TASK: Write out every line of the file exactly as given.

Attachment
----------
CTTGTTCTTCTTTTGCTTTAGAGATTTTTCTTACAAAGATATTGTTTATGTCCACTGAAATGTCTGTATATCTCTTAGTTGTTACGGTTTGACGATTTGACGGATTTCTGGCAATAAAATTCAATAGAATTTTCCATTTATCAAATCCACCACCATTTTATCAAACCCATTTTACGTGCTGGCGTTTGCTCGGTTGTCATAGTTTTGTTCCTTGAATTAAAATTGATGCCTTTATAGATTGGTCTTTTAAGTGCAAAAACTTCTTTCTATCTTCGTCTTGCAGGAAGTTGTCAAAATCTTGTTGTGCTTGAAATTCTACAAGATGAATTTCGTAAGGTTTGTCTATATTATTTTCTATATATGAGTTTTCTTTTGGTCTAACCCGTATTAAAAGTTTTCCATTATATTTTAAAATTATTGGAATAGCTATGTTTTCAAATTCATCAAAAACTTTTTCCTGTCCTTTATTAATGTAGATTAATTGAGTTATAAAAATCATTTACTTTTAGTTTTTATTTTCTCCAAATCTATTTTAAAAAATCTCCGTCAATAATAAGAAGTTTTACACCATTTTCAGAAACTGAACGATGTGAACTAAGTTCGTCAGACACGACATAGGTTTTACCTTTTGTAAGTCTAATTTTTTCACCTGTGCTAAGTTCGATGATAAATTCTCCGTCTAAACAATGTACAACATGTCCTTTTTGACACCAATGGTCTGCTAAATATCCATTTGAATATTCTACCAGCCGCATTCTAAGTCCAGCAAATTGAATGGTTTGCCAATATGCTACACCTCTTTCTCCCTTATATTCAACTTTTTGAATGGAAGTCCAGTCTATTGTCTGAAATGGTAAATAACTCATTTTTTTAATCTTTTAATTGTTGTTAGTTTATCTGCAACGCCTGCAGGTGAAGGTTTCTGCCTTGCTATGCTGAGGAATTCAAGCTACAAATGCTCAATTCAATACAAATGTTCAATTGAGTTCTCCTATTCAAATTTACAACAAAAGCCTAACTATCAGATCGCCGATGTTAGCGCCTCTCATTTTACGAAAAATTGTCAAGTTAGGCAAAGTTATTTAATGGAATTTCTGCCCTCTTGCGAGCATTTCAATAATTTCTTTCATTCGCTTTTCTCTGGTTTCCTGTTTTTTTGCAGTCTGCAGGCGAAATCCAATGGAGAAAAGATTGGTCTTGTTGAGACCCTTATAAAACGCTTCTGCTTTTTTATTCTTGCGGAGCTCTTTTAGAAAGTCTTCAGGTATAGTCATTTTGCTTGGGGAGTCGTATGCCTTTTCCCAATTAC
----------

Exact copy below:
CTTGTTCTTCTTTTGCTTTAGAGATTTTTCTTACAAAGATATTGTTTATGTCCACTGAAATGTCTGTATATCTCTTAGTTGTTACGGTTTGACGATTTGACGGATTTCTGGCAATAAAATTCAATAGAATTTTCCATTTATCAAATCCACCACCATTTTATCAAACCCATTTTACGTGCTGGCGTTTGCTCGGTTGTCATAGTTTTGTTCCTTGAATTAAAATTGATGCCTTTATAGATTGGTCTTTTAAGTGCAAAAACTTCTTTCTATCTTCGTCTTGCAGGAAGTTGTCAAAATCTTGTTGTGCTTGAAATTCTACAAGATGAATTTCGTAAGGTTTGTCTATATTATTTTCTATATATGAGTTTTCTTTTGGTCTAACCCGTATTAAAAGTTTTCCATTATATTTTAAAATTATTGGAATAGCTATGTTTTCAAATTCATCAAAAACTTTTTCCTGTCCTTTATTAATGTAGATTAATTGAGTTATAAAAATCATTTACTTTTAGTTTTTATTTTCTCCAAATCTATTTTAAAAAATCTCCGTCAATAATAAGAAGTTTTACACCATTTTCAGAAACTGAACGATGTGAACTAAGTTCGTCAGACACGACATAGGTTTTACCTTTTGTAAGTCTAATTTTTTCACCTGTGCTAAGTTCGATGATAAATTCTCCGTCTAAACAATGTACAACATGTCCTTTTTGACACCAATGGTCTGCTAAATATCCATTTGAATATTCTACCAGCCGCATTCTAAGTCCAGCAAATTGAATGGTTTGCCAATATGCTACACCTCTTTCTCCCTTATATTCAACTTTTTGAATGGAAGTCCAGTCTATTGTCTGAAATGGTAAATAACTCATTTTTTTAATCTTTTAATTGTTGTTAGTTTATCTGCAACGCCTGCAGGTGAAGGTTTCTGCCTTGCTATGCTGAGGAATTCAAGCTACAAATGCTCAATTCAATACAAATGTTCAATTGAGTTCTCCTATTCAAATTTACAACAAAAGCCTAACTATCAGATCGCCGATGTTAGCGCCTCTCATTTTACGAAAAATTGTCAAGTTAGGCAAAGTTATTTAATGGAATTTCTGCCCTCTTGCGAGCATTTCAATAATTTCTTTCATTCGCTTTTCTCTGGTTTCCTGTTTTTTTGCAGTCTGCAGGCGAAATCCAATGGAGAAAAGATTGGTCTTGTTGAGACCCTTATAAAACGCTTCTGCTTTTTTATTCTTGCGGAGCTCTTTTAGAAAGTCTTCAGGTATAGTCATTTTGCTTGGGGAGTCGTATGCCTTTTCCCAATTAC